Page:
Every spring people ask us (the Forest Service) if we are ready for fire season. Some might say we can only know the answer after the season is over. But I believe we can be ready for wildfires; in fact, we must be ready, knowing events won’t always turn out exactly how we would like.
Uncharacteristic wildfires can be devastating to natural resources and our communities. This year’s fire season is showing us that first hand. Too many trees and unhealthy forest conditions, a dry winter and spring, above average temperatures, low humidity, and near constant wind events created extremely dry vegetation — vegetation that was ready to burn. If you’ve lived in the Southwest for any length of time, it’s easy to realize all of the conditions favored a potentially long and difficult fire season.
And we got it.
We, in the wildland fire business, take our charge to protect life, property and the natural resources very seriously. That means taking actions to prevent fires from starting in the first place and being prepared when they do start.
We restricted camp fires and other activities when the risks for fire increased, and when conditions became too extreme on some forests, those forests are now closed to public use. The hot, dry and windy conditions told us we needed to be prepared earlier than normal for fire season. We brought in firefighters and equipment three to four weeks early and made sure helicopters and air tankers were in close proximity.
But restrictions, closures and securing resources early are not cure-alls. We need each of you to take personal responsibility to stop fires from starting — of the 316 wildfires that have occurred in Arizona thus far in 2011, 310 were human-caused.
It’s also important to recognize what our efforts and firefighters achieve in the face of adversity, and that there are successes to be thankful for along the way. We are blessed with committed individuals both inside and outside the Forest Service who risk their lives every day to minimize the impact of wildfires.
With nearly 800,000 acres burned this spring on national forests in Arizona (and more each day), thousands of threatened homes and businesses have been saved. The 2002 Rodeo-Chediski Fire at 469,000 acres destroyed over 450 homes. In comparison, we were able to save approximately 2,680 homes of the over 2,700 threatened by the Wallow Fire; and only nine homes were lost out of about 300 that were threatened across six communities and numerous isolated ranches by the Horseshoe Two Fire.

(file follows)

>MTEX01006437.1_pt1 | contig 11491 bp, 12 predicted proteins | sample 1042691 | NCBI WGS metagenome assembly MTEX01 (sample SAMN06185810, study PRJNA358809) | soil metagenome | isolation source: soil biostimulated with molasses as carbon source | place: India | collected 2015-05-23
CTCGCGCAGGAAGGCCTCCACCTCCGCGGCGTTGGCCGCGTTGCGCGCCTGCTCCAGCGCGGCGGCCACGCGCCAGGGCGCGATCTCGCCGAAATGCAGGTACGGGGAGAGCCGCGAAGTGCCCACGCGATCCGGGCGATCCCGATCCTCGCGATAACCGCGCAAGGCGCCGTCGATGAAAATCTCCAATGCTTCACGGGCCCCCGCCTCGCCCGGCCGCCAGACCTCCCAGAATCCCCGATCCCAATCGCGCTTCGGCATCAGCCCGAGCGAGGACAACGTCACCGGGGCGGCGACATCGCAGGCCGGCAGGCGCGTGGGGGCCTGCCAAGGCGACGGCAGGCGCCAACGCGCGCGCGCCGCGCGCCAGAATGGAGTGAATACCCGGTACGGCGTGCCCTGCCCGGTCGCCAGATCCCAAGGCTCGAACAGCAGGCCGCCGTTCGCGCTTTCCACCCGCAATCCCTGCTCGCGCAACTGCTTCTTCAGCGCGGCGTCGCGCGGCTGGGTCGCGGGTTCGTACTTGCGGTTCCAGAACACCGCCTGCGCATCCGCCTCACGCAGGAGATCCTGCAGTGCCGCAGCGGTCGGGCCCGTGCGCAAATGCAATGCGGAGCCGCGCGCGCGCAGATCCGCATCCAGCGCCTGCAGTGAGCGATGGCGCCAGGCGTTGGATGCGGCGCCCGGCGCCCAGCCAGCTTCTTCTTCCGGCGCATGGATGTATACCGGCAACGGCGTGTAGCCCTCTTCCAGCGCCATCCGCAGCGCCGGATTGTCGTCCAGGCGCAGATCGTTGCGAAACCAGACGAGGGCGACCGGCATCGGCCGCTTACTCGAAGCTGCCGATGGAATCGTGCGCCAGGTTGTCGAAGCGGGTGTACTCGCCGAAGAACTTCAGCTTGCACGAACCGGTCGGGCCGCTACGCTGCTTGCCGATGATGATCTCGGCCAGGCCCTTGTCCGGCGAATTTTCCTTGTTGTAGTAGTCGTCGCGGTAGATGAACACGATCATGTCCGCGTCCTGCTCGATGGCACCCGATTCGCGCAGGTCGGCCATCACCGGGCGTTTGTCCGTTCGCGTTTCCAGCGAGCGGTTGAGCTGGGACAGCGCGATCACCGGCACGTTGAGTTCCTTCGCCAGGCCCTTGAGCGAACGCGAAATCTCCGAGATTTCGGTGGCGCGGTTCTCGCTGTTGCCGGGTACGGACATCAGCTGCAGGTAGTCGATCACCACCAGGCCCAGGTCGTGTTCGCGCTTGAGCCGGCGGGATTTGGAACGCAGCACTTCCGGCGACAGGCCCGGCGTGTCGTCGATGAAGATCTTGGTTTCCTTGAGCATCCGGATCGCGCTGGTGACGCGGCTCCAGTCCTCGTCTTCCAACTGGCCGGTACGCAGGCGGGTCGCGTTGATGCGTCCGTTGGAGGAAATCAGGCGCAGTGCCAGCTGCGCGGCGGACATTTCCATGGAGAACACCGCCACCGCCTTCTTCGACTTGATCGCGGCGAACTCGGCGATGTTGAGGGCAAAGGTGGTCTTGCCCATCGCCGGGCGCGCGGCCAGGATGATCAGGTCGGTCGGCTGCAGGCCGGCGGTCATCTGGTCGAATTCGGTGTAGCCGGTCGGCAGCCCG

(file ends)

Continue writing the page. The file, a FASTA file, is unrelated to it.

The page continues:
Heroic efforts of local, state, and federal firefighters were aided in these successes by the previous removal of trees to thin forests in and around communities. Many individual homeowners worked hard to “firewise” their homes. Thinning done around the towns of Alpine, Nutrioso and Eager, as part of the White Mountain Stewardship Project, are being credited with protecting those communities from the extreme fire behavior of the Wallow Fire. Likewise, homes in and around Cottonwood Canyon, Portal and Turkey Creek all benefited from previous thinning and prescribed burns when the Horseshoe Two fire approached.
Fire hit these areas with incredible force but the flames dropped down to something more manageable in the thinned areas. Fewer trees in more natural patterns with appropriate spacing result in fires that burn primarily on the ground or with more moderate behavior, and at a slower pace. This allows firefighters to safely attack the fire more directly, minimizing its impacts and allowing for protection of property and other resources.
Fire is a natural and important part of southwestern forest ecosystems, so we will never eliminate all impacts from fire. But we can minimize those undesirable impacts by restoring our forests to a more healthy condition; a condition that supports lower intensity fires that are easier to manage and benefit the forests.
We have accomplished some good things but they aren’t nearly enough. We need innovative thinking, committed partners and a vibrant wood products industry to achieve our goal and overcome financial and other challenges we face. Federal resources alone will never be sufficient. We need you to observe restrictions and closures and do your best to make your homes defensible (www.firewise.org).
• Corbin Newman is the Regional Forester for the Southwestern Region of the U.S. Forest Service